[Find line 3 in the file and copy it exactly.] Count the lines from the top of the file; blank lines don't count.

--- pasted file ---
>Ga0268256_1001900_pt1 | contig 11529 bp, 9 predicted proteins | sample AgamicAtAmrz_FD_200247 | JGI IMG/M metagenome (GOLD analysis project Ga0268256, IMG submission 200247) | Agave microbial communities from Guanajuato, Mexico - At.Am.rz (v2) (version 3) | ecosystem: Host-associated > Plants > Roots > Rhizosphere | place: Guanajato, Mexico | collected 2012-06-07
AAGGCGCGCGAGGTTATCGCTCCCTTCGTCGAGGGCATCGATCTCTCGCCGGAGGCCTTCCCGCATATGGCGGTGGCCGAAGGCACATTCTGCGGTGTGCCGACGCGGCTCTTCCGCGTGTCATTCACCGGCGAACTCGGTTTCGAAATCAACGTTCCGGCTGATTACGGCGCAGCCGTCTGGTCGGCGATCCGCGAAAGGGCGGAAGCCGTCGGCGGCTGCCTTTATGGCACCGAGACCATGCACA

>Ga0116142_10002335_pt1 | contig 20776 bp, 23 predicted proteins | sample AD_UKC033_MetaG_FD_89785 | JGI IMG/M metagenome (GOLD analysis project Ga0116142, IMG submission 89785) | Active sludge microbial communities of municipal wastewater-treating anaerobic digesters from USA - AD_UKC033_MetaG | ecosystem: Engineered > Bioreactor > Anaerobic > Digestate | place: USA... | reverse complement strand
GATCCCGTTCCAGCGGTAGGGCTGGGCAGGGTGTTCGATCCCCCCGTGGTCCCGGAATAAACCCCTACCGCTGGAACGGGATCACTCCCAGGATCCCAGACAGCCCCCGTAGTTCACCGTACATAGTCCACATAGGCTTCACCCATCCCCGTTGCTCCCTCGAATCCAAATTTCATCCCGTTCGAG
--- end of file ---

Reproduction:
>Ga0116142_10002335_pt1 | contig 20776 bp, 23 predicted proteins | sample AD_UKC033_MetaG_FD_89785 | JGI IMG/M metagenome (GOLD analysis project Ga0116142, IMG submission 89785) | Active sludge microbial communities of municipal wastewater-treating anaerobic digesters from USA - AD_UKC033_MetaG | ecosystem: Engineered > Bioreactor > Anaerobic > Digestate | place: USA... | reverse complement strand